Might the Oyster card swipe the world-famous London Underground map off the walls of tube stations for ever? From the beginning of 2010, Oyster cards can be used for travel on all public transport services in Greater London including tube trains, buses, trams, suburban trains, the Docklands Light Railway and Thames Clipper river boats. What this revolution in ticketing means is that Londoners and visitors to the capital will be able to travel seamlessly above, below and across the city, as well as out to its farthest-flung suburbs.

Only sensible, but what of the tube map? Designed by Harry Beck, an engineering draftsman with the London Underground's Signals Office, in 1931, this colourful diagram has been part and parcel of London life, whether folded in jacket pockets or pasted across station walls, since it was first published in 1933. Beck himself continued to revise his map until 1960; since then a number of other hands, amateur and professional, have continued to tinker with it.

But, because an Oyster-generation map will need to show all the routes available to card users, the design has become too limited in its scope. Mapmakers have had their work cut out trying to fit all the information into a legible sheet of paper. For years, there have been maps on platform walls of the Overground mixed up with the Underground, yet these are scrappy – even ugly – things in comparison with the classic tube-only map. And although there's no official Oyster map as yet, the current Overground-Underground maps give some clue: it's messy. These maps are hard to look at, especially because they are crudely divided into fare zones marked by grim graphic borders. It looks like an enormous plate of spaghetti dropped on the floor. The interactive map you can find on Transport for London's website is even clumsier.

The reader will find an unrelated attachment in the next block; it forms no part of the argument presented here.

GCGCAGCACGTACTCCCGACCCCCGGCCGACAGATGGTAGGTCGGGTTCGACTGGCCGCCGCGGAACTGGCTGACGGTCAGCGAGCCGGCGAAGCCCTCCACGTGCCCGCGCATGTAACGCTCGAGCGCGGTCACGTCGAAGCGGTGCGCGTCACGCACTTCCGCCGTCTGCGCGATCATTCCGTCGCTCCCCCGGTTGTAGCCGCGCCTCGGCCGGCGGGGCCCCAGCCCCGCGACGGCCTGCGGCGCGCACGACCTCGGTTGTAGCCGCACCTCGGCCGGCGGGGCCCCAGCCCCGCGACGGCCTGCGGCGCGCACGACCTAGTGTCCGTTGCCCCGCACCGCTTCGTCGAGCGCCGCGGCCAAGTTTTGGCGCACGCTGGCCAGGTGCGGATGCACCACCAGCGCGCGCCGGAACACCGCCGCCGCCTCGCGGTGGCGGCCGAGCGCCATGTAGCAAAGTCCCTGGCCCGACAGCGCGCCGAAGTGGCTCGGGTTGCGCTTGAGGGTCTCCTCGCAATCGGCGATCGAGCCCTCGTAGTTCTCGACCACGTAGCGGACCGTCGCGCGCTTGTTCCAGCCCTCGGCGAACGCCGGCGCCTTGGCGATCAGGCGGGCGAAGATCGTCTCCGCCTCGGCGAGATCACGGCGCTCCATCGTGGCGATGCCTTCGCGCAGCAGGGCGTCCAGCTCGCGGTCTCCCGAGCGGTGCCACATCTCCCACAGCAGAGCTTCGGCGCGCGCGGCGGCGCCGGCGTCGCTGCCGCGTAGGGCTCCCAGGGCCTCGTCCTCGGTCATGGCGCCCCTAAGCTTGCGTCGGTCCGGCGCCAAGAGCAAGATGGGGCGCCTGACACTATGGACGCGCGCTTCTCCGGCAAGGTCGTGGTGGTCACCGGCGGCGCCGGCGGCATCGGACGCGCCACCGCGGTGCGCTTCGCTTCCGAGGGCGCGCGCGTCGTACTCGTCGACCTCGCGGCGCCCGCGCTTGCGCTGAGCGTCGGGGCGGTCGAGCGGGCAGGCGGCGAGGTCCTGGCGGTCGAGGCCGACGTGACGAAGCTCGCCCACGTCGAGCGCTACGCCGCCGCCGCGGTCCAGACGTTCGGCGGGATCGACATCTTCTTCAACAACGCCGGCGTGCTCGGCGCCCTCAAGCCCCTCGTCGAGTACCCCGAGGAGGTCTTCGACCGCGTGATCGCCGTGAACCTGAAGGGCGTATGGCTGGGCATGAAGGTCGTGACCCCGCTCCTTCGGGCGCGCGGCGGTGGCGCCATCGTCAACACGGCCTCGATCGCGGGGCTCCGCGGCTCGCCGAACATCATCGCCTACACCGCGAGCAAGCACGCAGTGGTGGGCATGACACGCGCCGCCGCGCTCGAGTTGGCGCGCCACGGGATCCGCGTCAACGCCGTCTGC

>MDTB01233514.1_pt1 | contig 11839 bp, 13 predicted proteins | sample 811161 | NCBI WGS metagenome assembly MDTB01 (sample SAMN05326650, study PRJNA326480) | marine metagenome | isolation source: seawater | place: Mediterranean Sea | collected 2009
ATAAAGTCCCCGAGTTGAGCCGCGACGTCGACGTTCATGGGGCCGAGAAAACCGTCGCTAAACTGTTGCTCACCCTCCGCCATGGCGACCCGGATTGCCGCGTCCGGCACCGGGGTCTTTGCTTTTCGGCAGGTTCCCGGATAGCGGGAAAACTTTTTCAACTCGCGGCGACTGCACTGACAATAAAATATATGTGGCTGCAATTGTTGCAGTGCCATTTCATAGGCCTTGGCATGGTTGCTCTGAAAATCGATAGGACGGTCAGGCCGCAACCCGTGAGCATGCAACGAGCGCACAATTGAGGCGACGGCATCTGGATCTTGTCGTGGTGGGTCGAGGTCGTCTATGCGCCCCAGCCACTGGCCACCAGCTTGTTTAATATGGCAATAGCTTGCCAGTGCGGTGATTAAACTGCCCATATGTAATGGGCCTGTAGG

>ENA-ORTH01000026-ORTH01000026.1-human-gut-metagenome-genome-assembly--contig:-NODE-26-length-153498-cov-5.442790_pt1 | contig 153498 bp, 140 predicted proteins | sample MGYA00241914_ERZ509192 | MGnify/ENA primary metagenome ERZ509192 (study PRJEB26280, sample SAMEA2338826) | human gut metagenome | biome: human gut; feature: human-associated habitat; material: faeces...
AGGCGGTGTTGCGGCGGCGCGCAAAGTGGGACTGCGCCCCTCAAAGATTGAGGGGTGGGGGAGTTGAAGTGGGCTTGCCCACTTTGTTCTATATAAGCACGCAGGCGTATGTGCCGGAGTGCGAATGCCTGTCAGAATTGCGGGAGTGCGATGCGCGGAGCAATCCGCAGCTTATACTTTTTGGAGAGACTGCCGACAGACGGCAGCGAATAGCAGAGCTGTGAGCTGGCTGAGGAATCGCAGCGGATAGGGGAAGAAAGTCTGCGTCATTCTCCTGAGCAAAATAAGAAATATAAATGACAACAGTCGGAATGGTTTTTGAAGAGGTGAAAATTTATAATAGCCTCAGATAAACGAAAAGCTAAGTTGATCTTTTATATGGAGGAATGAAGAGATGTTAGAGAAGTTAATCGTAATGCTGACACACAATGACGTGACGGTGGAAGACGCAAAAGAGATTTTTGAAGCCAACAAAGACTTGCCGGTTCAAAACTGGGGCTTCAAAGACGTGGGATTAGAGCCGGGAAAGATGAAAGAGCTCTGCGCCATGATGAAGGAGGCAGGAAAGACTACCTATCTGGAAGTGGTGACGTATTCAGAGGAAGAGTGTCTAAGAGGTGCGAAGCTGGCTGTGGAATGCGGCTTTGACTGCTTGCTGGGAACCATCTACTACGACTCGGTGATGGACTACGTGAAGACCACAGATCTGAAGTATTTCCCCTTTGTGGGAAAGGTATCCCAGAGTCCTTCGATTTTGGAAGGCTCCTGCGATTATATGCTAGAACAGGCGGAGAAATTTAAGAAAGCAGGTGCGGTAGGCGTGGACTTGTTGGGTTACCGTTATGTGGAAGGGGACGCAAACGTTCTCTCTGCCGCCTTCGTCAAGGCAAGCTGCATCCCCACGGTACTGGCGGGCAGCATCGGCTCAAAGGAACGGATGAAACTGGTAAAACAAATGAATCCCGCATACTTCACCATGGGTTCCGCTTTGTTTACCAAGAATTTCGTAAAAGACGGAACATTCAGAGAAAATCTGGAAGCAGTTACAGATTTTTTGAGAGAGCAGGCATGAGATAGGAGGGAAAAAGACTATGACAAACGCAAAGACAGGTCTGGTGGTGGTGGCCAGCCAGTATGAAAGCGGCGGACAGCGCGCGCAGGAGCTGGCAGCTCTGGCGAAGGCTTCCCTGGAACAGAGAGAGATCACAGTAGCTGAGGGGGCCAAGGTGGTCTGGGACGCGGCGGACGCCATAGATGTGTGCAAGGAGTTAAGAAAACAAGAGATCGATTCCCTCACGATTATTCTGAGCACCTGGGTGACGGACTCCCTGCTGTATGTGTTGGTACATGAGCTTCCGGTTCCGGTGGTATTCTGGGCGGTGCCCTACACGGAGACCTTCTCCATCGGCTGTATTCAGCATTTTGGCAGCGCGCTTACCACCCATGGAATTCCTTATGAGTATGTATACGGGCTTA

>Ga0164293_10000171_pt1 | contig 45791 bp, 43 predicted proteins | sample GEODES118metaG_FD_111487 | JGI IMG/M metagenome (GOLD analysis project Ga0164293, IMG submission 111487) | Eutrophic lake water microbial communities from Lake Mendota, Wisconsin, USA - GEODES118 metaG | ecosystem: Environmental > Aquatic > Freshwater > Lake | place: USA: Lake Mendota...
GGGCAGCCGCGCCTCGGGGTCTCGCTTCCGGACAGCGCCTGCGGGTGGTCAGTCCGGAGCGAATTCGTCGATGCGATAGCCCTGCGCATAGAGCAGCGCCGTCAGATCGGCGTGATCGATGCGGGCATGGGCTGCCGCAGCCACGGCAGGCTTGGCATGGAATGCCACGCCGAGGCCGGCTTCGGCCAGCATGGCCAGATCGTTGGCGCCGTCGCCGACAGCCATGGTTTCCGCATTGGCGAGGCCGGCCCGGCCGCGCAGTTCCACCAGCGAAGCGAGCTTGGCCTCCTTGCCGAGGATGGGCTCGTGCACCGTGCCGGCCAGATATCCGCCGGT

Terry Farrell's new book, Shaping London, narrates the many different ways that London has been mapped over the years – even including an example of the capital's canal system mocked up to look like Beck's design. This is fun (even rather useful), but also highlights the inevitable tension in mapmaking between the desire to cram in more and more information and the need to keep things clear. Although it's true that maps can be detailed while also being items of lyrical beauty, even those of us who covet our Ordnance Surveys can't pretend that they would be much use for someone trying to make a decision about how to get from Sudbury Town to Catford at the peak of rush hour. Equally, although I've looked far and wide, I haven't found a map from another city anywhere in the world that has yet managed to cram so much choice and information into a single, memorable and easily understood flat image. If you have, please let me (and Transport for London) know.

What the project surely needs is another Harry Beck, someone who can make clear graphic sense of so many routes and different modes of transport. Designing a London Oyster map would make a fine project for schools, design colleges and professional designers. Perhaps the Mayor of London and Transport for London should run a competition and see what they come up with.

What would Beck himself have done? A man of vision as well as courage – and a pragmatist if ever there were one – he might well have recommended something drastic, even iconoclastic: tearing up his own Underground map, and suggesting that we begin again from first principles. No doubt this would be an occasion as emotionally charged as the introduction of decimal currency was nearly 40 years ago, but it might be the only rational thing to do. The walls of Underground and Overground stations from Clock House to Cockfosters, Pontoon Dock to Pinner, wait with the impatience of a regular commuter.